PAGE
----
|Publication number||US4530440 A|
|Application number||US 06/482,339|
|Publication date||Jul 23, 1985|
|Filing date||Aug 3, 1982|
|Priority date||Aug 4, 1981|
|Also published as||WO1983000476A1|
|Publication number||06482339, 482339, PCT/1982/121, PCT/AU/1982/000121, PCT/AU/1982/00121, PCT/AU/82/000121, PCT/AU/82/00121, PCT/AU1982/000121, PCT/AU1982/00121, PCT/AU1982000121, PCT/AU198200121, PCT/AU82/000121, PCT/AU82/00121, PCT/AU82000121, PCT/AU8200121, US 4530440 A, US 4530440A, US-A-4530440, US4530440 A, US4530440A|
|Original Assignee||Buxdel Pty. Limited|
|Export Citation||BiBTeX, EndNote, RefMan|
|Patent Citations (11), Non-Patent Citations (1), Referenced by (44), Classifications (17), Legal Events (4)|
|External Links: USPTO, USPTO Assignment, Espacenet|
This invention relates to a lid for a food receptacle and more particularly to a lid for a receptacle in which food is to be heated and also to a food receptacle having such a lid.
There is an increasing market for what may be termed fast foods, that is foods which can be quickly reheated to provide a satisfying meal yet can be stored in a freezer or the like for a considerable period.
A wide variety of food may be frozen and stored in this manner but in the past successful reheating of such foods has only taken place when the food in incorporated in a liquid such as a gravy. It has been found that where crisp foods are required a quandry exists. On the one hand, reheating the food in a sealed container causes a steam build up which makes the food glutinous and unpalatable yet on the other hand if the food is heated without any lid at all too much drying out occurs.
An example of such a food is chinese sweet and sour pork. With this food it is preferable that the meat portions be covered with a crisp batter then have a sweet and sour sauce poured over them. If the sauce is poured over the meat before heating then during the heating the crispness of the batter is lost and this spoils the taste and texture of the food. If the food is heated up in an open container without the sauce poured over the meat then too much drying out may occur and the taste and texture is effected.
It is therefore desirable that the food be heated up with the sauce separate from the meat and for this a two compartment reheat receptacle may be used. There is the further problem then however that if the food is heated up with the lid on then the batter on the meat becomes glutinous and if the food is heated up without any lid on then the sauce dries out.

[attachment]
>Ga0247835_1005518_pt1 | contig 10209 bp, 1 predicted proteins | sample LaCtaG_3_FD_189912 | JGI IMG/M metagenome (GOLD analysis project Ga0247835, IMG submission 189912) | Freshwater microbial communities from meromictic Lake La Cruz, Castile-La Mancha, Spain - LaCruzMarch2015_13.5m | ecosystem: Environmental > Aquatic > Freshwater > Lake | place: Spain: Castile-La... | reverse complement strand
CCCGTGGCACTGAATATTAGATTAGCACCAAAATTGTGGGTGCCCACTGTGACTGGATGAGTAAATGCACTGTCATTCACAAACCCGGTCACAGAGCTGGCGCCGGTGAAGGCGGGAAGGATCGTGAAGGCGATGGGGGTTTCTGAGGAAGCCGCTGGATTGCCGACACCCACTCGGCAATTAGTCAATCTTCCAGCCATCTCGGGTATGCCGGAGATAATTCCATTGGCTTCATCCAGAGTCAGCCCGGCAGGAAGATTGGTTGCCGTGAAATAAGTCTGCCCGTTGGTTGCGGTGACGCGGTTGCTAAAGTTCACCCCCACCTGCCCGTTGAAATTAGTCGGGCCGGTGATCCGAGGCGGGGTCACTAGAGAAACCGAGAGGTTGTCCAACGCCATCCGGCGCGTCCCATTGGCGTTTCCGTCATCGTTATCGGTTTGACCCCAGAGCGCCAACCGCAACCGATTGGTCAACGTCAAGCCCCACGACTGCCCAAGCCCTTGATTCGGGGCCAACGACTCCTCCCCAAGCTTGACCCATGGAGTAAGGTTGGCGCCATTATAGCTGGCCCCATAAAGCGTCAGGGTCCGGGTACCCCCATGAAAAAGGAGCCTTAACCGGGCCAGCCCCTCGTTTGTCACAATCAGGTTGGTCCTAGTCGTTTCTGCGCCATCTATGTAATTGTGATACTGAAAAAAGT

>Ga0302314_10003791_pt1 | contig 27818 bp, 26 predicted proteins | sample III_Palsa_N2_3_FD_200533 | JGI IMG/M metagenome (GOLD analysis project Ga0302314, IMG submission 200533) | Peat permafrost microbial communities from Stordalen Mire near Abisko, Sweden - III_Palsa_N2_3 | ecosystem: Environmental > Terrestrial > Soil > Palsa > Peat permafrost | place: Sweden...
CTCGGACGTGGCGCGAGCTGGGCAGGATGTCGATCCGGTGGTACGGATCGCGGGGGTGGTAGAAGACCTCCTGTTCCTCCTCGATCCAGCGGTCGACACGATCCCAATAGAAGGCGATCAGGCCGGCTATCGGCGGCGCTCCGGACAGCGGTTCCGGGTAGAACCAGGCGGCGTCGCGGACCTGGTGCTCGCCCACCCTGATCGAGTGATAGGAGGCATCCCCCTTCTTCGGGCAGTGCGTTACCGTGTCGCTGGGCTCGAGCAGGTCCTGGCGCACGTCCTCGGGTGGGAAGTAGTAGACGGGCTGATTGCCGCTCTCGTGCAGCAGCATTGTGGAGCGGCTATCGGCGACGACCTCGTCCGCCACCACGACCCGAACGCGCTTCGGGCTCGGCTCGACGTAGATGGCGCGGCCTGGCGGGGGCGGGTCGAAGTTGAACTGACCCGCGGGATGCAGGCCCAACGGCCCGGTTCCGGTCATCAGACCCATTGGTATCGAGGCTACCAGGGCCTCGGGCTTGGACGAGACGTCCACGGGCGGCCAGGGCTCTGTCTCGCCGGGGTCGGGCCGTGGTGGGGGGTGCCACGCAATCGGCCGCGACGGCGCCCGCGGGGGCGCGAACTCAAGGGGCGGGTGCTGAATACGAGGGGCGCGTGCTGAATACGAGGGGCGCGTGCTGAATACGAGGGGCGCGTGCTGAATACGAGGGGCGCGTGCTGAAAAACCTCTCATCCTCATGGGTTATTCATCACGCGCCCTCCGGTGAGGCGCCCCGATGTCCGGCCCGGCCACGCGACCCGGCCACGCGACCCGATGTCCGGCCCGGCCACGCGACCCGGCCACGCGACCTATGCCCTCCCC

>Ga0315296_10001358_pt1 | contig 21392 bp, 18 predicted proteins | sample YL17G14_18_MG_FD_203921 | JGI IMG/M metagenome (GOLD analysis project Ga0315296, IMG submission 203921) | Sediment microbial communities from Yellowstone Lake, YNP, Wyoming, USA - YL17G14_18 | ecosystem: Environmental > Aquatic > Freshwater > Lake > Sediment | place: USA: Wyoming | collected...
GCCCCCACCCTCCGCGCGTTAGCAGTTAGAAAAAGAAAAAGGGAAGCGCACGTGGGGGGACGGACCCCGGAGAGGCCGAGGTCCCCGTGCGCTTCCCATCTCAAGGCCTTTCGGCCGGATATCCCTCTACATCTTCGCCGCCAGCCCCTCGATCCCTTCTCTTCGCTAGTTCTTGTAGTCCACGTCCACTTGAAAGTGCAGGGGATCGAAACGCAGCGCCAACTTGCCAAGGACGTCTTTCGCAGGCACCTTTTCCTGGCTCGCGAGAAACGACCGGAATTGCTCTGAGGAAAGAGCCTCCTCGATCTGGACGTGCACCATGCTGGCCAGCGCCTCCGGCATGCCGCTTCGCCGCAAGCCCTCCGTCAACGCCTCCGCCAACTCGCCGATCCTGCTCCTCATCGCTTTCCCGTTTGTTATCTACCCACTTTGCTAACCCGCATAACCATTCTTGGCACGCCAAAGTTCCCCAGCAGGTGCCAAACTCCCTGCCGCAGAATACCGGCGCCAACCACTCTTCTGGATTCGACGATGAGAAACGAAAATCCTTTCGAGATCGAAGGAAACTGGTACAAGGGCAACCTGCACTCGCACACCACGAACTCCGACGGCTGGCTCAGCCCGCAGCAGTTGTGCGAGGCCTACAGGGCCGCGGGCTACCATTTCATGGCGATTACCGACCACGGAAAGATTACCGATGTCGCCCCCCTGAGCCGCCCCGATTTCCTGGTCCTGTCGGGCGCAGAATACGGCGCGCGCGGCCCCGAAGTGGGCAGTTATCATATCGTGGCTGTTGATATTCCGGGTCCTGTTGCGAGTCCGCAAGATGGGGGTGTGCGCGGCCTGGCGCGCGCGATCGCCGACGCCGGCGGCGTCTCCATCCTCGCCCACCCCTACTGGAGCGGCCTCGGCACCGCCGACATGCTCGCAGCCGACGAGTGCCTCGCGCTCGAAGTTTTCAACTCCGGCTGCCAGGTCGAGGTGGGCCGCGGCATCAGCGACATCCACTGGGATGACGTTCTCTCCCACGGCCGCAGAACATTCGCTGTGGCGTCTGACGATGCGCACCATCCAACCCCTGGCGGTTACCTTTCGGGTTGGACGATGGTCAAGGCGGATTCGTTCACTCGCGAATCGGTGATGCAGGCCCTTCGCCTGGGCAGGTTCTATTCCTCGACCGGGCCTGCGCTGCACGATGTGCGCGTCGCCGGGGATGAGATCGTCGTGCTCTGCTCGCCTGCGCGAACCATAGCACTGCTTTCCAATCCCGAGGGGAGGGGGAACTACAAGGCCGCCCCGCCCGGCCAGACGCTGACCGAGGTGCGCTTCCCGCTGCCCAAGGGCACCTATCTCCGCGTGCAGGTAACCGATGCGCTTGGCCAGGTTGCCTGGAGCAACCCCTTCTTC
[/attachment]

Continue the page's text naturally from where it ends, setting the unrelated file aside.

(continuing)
It should be realised that this invention may be applied to many different food dishes and is not restricted to the example given above.
It is the object of the invention therefore to provide a food reheating receptacle and more particularly a lid for a food reheating receptacle which allows foods for which a crisp texture is required to be heated.
There is the further problem however that it is desirable to make such frozen food packaging as easy as possible to reheat and use and to require a manual step such as for instance to place apertures in a lid of such a container between taking the container from the fridge and placing it in an oven means that at times this would not be done and poor results would be obtained and future potential sales lost. It is therefore commercially and gastronomically desirable, and a further object of this invention, that such a lid for a frozen food receptacle be provided with apertures which will stay closed when the food is in a freezer but upon placing in the oven that the apertures will open.
In its broadest form therefore the invention is said to reside in a disposable lid for use with a disposable food receptacle of the type useful for the storage and heating of foods, the lid including a plurality of heat openable apertures.
In a preferred form of the invention the lid may be of a material or otherwise be such that when closing a container containing moisture containing food and being heated with a food to a selected temperature the heat openable apertures will open to an extent to allow release of moisture from within the container.
In one preferred form the material of the lid is such that two layers through the thickness of the lid will expand or contract at different rates upon the application of the heat and therefore cause deflection of the heat openable apertures.
One preferred material for such a lid is cardboard in which differences in the expansion or contraction of an upper and lower surface of the cardboard is due to drying out of one surface and the other surface remaining moisturised.
In a further preferred form the lid may be of a multi-layered material with at least two of the layers having different coefficients of thermal expansion such that deflection of the heat openable apertures will occur.
One such preferred material may be cardboard having an aluminium foil on one surface thereof.
Such heat openable apertures may comprise in one form a flap portion of the lid defined by a peripheral cut through the thickness of the lid except for a portion of the periphery such that the heat openable aperture is still attached to the main body of the lid.